After the jump I’ve posted Olive’s full statement from Facebook and a map of the district. It covers Gilbert and rural areas in northwest Story County, Madrid and several townships in eastern Boone County, much of eastern Webster County and all of Hamilton County. As of April 2011, House district 48 contained 5,991 registered Democrats, 6,445 registered Republicans and 7,300 no-party voters.  

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Lisa Heddens, Rich Olive announce Iowa House campaigns

UPDATE: Rich Olive withdrew from this race in October 2011.

Democratic State Representative Lisa Heddens, the ranking member of the Iowa House Health and Human Services Appropriations Subcommittee, announced today that she will seek re-election in the new Iowa House district 46. The district covers most of northern Ames in Story County, and Heddens has represented most of its residents for five terms. As of April 2011, the district contained 6,336 registered Democrats, 5,055 registered Republicans and 7,040 no-party voters. Heddens will need to move before the 2012 election, because Iowa’s new map put her home in House district 48, which has a slight Republican registration advantage. To my knowledge, no one else has announced plans to run in the new House district 46. In 2010, Heddens had a Libertarian opponent as well as a Republican challenger. The Libertarian Party has nominated candidates in several college-town districts in recent years.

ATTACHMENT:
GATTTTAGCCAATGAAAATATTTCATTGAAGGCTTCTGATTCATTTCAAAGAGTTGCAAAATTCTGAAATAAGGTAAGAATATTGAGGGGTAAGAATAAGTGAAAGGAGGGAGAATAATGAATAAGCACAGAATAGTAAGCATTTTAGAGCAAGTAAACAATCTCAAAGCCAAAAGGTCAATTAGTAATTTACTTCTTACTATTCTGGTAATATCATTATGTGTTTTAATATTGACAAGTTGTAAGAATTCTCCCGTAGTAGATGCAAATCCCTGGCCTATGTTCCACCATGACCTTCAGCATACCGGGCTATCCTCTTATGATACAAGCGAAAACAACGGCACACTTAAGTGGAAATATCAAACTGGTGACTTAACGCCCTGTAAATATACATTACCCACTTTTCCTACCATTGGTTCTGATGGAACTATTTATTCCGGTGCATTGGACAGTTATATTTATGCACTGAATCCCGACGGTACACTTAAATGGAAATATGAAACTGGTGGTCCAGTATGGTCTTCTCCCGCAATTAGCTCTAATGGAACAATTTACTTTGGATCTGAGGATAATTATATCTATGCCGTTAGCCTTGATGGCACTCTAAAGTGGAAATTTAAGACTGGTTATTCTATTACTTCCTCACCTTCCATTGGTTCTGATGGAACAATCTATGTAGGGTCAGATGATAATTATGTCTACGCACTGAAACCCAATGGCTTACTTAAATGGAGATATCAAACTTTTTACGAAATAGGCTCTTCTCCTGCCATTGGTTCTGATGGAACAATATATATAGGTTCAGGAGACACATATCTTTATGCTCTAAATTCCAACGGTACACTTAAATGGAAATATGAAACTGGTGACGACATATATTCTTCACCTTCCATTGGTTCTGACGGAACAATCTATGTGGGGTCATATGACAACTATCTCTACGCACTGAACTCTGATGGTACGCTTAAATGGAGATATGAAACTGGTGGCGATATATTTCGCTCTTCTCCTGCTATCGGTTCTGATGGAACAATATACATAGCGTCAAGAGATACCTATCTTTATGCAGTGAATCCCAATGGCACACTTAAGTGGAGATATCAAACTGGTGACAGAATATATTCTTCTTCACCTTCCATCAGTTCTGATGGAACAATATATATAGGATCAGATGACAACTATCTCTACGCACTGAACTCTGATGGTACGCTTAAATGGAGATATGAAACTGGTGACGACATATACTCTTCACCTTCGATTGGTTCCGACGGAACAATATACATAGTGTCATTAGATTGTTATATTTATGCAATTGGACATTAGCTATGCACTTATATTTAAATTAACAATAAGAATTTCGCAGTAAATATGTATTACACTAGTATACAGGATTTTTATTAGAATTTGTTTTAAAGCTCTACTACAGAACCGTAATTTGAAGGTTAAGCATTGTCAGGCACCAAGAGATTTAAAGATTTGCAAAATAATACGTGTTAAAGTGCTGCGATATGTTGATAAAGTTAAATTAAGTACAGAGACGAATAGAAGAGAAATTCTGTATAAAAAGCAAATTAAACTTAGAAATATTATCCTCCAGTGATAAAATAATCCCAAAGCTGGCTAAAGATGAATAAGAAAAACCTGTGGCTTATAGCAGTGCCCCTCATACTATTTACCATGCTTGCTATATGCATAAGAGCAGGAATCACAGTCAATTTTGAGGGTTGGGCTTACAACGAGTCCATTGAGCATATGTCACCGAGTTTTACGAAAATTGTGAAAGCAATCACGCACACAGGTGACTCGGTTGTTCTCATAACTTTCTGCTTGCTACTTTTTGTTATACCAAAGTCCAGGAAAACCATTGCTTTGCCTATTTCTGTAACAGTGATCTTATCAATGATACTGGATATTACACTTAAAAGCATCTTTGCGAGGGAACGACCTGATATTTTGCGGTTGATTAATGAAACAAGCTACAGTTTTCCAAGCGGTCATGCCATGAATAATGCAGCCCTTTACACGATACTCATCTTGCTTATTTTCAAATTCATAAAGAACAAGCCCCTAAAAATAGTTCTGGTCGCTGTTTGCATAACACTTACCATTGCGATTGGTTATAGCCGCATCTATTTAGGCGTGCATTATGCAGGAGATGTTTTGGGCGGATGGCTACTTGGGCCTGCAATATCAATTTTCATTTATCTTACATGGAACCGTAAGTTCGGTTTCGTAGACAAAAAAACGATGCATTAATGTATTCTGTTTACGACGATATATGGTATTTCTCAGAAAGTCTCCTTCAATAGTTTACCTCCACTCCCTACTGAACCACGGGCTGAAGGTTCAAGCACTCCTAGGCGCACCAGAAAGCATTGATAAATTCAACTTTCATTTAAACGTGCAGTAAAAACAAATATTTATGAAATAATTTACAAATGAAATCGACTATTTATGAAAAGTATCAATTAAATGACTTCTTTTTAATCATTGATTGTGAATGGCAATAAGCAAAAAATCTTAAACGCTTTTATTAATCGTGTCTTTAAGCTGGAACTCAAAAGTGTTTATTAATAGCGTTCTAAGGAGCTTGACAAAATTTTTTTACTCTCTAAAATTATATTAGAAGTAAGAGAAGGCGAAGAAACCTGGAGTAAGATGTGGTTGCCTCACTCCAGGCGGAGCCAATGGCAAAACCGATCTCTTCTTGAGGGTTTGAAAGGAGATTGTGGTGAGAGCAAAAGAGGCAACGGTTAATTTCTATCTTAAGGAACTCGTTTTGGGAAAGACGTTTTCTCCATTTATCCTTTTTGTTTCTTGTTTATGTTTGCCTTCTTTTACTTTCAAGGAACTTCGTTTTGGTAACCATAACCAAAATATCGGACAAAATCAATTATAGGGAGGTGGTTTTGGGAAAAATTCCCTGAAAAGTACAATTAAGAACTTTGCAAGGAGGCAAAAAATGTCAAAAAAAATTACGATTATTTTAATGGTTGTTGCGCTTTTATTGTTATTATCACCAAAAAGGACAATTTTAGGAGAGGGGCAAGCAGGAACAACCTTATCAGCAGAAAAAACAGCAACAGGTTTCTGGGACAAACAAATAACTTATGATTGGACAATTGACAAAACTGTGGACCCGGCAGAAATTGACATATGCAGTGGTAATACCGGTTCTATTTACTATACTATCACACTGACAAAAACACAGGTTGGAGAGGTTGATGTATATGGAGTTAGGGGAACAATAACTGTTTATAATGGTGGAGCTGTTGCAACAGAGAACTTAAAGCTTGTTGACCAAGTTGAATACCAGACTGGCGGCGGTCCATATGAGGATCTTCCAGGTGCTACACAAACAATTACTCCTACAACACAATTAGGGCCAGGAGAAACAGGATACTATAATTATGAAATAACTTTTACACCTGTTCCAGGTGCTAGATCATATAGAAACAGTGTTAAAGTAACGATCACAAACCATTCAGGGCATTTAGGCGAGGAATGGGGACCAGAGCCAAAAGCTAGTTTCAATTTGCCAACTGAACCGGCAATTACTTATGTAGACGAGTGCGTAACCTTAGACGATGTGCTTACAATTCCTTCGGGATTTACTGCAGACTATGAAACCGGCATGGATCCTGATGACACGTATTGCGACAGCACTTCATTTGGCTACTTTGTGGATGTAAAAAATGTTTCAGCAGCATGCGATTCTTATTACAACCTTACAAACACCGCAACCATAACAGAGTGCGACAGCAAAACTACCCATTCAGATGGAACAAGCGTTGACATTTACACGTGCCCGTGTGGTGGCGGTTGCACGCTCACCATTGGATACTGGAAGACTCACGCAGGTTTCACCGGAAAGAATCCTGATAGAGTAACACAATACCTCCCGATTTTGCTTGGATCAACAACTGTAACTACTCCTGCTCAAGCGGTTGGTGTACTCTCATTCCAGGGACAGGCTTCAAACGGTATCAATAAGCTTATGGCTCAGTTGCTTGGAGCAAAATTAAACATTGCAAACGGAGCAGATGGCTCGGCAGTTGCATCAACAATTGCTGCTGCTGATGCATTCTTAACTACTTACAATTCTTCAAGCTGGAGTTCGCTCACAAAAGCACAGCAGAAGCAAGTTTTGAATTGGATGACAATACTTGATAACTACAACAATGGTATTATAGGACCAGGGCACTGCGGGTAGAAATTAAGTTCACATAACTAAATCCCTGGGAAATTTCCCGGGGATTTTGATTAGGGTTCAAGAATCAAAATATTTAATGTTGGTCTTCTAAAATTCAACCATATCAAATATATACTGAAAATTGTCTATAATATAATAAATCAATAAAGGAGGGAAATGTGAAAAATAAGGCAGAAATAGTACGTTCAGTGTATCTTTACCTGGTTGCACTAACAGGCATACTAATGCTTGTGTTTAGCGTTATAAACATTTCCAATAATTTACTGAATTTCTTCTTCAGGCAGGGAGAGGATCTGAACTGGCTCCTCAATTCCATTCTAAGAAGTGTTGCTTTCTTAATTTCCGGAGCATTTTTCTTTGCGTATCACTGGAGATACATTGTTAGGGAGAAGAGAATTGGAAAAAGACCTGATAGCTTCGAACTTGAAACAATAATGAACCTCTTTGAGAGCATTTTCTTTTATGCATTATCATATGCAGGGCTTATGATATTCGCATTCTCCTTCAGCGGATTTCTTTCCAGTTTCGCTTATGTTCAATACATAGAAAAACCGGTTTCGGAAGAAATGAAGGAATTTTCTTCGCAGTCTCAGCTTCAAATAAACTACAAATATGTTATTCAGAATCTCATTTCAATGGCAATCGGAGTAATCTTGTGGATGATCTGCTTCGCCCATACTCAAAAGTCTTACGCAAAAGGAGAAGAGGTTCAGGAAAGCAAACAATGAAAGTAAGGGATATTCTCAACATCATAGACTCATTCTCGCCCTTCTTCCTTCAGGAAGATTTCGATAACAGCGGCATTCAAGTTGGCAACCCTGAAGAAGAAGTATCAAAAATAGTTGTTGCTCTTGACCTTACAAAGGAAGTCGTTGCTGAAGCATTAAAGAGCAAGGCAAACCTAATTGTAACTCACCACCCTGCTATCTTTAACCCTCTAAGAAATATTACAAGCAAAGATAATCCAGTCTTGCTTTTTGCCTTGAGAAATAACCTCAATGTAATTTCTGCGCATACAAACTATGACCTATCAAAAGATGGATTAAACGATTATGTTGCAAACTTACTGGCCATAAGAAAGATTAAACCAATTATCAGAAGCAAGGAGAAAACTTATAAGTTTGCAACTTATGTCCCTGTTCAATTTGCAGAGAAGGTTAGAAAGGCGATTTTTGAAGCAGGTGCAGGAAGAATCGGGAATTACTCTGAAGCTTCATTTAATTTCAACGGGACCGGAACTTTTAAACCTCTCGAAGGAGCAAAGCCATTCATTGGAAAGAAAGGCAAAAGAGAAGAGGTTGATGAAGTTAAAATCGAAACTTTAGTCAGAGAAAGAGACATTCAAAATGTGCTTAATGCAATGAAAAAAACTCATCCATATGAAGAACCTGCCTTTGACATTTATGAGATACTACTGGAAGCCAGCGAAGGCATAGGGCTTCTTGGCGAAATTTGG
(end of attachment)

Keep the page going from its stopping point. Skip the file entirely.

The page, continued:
Heddens’ impending move leaves the new House district 48 without an incumbent, but the House Democrats didn’t keep anyone guessing. Former State Senator Rich Olive announced his candidacy there today. District 48 covers Gilbert and rural areas in northwest Story County, Madrid and several townships in eastern Boone County, much of eastern Webster County and all of Hamilton County. As of April 2011, House district 48 contained 5,991 registered Democrats, 6,445 registered Republicans and 7,300 no-party voters.

A lot of the territory in House district 48 was in the old Senate district 5, which Olive represented for one term. He squeaked by in the 2006 Democratic wave election with a 55-vote margin in that district, left open when Republican Stewart Iverson retired from the Senate. Iowa Democrats considered him a favorite to win re-election in 2010 despite the GOP voter registration advantage in his district. Senate Republicans did not appear to be targeting him for much of the year. Conservative interest groups like the Iowa Farm Bureau and the Iowa Association for Business and Industry endorsed Olive in 2010. Now that Republicans control the Iowa House, I doubt those groups will support Olive’s comeback effort. I’m not aware of any announced Republican candidate in district 48.

Olive is the second state senator defeated in 2010 to seek a seat in the Iowa House. Last month Bill Heckroth announced plans to run in the new House district 63, covering territory he represented for four years in the Senate. Iverson returned to the capitol via the Iowa House, defeating Democratic State Representative McKinley Bailey in 2010. He may jump back to the upper chamber next year via the new Senate district 4.

After the jump I’ve posted maps of House district 46 and 48, along with today’s campaign announcements from Heddens and Olive. Any thoughts about the 2012 state legislative races are welcome in this thread.